Many businesses stall out simply because of their visionary leaders' inability to get out of their own way.
It's as if they can't help themselves. After their initial success, the visionary leader becomes a liability to the greater growth of the business. They seem compelled to meddle, interfere, radically switch direction, and generally act like an arsonist. All the while, they are subconsciously sabotaging their own success and that of their business.
Does this sound like you or someone you know?
Do you (or they) have a seeming inability to say no to the next idea, the next bright shiny object? Do you fear that by saying yes to everything that comes your way you might be getting in your own way and impairing the growth of your business?
If so, here are the four key steps to getting out of your own way by learning to say no by learning to not say yes.
1. Don't say yes when you're alone. Ah, yes. The benefits of owning your own business: unexpectedly meeting a charming individual over dinner and hiring the person for a senior position without consulting anyone else; learning over breakfast that a competitor is for sale and negotiating heads of agreement before lunch; spending a week in a beautiful city and deciding to open an office there.
The truth is, most entrepreneurs don't start businesses primarily for the financial reward (though that's obviously important). They do so because of a fierce drive for independence and autonomy, and saying yes to their whims is one of the most important ways of expressing that fierce autonomy.
The problem is, as the business grows and becomes more complex, what was once a quirky individualism becomes instead a disruptive annoyance. Hiring people, opening offices, acquiring new lines of business--all things that in the early days fueled the growth and success of the smaller business--now act like mammoth rocks thrown into a small pond.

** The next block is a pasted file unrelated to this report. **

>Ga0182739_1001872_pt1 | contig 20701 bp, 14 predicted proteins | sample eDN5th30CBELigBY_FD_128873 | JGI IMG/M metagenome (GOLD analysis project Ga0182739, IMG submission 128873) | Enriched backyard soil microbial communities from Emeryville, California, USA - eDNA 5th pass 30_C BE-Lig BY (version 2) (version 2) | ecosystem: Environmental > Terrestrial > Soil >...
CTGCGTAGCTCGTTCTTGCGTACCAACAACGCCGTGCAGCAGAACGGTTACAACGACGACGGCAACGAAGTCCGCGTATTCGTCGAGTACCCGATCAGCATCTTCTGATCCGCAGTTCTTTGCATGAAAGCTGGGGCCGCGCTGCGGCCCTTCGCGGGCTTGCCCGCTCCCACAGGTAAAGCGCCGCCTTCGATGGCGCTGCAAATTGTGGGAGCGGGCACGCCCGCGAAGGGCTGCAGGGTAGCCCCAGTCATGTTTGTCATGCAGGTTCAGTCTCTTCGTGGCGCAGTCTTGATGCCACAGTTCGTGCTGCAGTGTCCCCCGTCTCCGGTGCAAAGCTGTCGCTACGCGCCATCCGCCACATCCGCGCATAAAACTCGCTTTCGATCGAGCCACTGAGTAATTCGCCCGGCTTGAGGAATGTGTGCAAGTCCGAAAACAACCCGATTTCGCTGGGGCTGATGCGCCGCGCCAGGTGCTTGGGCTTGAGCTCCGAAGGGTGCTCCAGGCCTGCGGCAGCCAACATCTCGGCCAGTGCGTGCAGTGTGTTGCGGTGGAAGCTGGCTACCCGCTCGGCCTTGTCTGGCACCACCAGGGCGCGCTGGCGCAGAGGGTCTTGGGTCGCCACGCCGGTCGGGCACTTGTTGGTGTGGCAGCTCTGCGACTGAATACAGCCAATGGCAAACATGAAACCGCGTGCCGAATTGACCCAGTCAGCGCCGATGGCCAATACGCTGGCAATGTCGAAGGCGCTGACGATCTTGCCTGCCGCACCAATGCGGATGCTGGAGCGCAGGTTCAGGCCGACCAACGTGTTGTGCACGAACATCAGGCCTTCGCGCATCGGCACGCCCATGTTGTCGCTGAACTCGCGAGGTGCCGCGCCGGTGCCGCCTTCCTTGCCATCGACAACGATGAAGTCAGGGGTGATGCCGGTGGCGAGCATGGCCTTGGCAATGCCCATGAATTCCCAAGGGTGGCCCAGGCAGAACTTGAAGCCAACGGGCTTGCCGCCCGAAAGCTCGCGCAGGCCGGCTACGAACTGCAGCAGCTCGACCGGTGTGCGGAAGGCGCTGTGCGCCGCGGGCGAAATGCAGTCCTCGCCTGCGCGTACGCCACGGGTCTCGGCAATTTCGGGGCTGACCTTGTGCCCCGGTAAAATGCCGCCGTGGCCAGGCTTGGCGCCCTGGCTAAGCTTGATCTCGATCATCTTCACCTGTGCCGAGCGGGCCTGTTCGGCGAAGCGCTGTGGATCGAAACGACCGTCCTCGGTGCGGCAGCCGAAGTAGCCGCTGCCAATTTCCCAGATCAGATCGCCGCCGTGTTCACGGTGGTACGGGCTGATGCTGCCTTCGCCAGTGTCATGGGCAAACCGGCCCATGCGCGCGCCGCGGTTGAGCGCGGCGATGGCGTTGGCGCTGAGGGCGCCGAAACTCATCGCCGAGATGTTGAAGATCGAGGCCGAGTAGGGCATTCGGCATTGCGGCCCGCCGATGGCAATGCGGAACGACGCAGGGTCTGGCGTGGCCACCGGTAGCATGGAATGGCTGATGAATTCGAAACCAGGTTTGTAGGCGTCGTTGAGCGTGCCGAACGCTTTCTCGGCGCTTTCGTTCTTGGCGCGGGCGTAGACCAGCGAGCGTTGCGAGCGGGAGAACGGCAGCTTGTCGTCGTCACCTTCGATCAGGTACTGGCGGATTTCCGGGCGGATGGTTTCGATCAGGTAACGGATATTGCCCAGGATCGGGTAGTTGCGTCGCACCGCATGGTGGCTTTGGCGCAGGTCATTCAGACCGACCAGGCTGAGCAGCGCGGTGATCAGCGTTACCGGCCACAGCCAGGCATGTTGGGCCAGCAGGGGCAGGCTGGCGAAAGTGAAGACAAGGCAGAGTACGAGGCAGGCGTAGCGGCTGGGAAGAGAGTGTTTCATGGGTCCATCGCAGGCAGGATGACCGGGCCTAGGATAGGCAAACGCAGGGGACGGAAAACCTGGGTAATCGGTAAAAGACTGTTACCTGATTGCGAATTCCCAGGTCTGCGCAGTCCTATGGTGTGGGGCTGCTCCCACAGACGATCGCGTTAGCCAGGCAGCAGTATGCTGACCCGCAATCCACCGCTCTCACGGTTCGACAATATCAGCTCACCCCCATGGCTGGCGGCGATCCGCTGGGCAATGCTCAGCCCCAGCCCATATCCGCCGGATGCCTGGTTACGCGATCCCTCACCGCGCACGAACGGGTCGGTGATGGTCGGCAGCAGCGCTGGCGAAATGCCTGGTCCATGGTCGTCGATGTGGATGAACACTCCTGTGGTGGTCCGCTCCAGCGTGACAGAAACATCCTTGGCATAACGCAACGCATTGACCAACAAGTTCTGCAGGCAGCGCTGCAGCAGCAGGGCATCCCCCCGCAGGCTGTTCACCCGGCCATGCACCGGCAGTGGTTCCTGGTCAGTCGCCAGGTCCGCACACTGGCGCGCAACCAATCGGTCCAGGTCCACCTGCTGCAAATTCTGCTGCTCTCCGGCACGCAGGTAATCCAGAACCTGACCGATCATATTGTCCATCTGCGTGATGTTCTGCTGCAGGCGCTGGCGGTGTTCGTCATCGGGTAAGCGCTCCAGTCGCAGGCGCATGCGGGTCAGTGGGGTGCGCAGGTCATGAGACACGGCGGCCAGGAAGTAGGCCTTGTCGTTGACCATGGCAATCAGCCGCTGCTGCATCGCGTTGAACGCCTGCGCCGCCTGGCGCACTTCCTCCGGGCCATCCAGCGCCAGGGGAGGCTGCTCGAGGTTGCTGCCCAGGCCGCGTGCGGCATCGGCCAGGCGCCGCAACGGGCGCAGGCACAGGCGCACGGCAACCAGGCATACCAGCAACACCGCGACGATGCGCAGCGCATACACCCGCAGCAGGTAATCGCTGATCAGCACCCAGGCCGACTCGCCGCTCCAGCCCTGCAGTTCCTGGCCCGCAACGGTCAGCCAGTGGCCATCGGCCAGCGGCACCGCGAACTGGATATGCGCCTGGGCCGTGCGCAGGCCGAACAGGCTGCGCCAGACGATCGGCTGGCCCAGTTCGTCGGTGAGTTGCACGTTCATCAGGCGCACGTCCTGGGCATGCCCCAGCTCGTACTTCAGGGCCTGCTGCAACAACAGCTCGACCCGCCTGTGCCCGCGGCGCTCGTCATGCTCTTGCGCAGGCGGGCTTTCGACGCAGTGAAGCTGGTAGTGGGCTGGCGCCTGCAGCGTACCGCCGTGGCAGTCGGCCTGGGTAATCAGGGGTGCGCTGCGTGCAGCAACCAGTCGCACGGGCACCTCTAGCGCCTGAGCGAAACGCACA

2. Don't say yes when someone else has said no. Divide and conquer. It's the oldest trick in the teenage book of parent-manipulating tricks. If Mom has said no, go ask Dad instead or vice versa.
Organizationally, divide and conquer appears in many guises: personal appeals from key employees to be exempted from the systems and processes everyone else is subject to; Big Dogs seeking approval for pet projects they know will be turned down if they go through the regular channels; managers pleading special treatment for their team members. And because you're the top banana, you're the one they go to, knowing that a yes from you trumps anything anyone else may say.
Except that, of course, your yes also creates confusion, annoyance, tension, and a loss of credibility for everyone concerned.
3. Don't say yes when your team has already said yes. I see it all the time: A senior management team puts a strong, creative initiative in place, and hours later, their visionary leader comes up with another, even more creative initiative for everyone to work on.
Of course, this second initiative doesn't directly compete with the first--that would look too crass, too petty on the part of the visionary leader. But the net result is the same. The team's resources are stretched, the organization's focus is diluted, and neither initiative delivers the success it should.
4. Master the "silent reentry." The worst time to be around a visionary leader? Mondays after they've had a long weekend, attended a conference or other event, or, worst of all, a lengthy vacation.
With all that time to think and percolate, and possibly hypercaffeinated by reading the latest fad business book, they return to the office boiling over with new initiatives, new approaches, new passions.
All of which everyone else has to sandbag, smiling enthusiastically while using every trick in the book to avoid actually implementing any of this stuff, knowing as they do from long experience that their boss's new-found enthusiasms will wear off after a week or so.
Discipline yourself to reengage after absences in listening, rather than broadcast, mode. Find out what happened while you were away. Instead of dropping all your new ideas on everyone, identify one or two things that others did in your absence and reinforce those. If your new-found enthusiasms are truly important, they'll still have value--and will attain much more credibility--if you quietly introduce them a week or so later, rather than in an all-staff meeting moments after your re-arrival.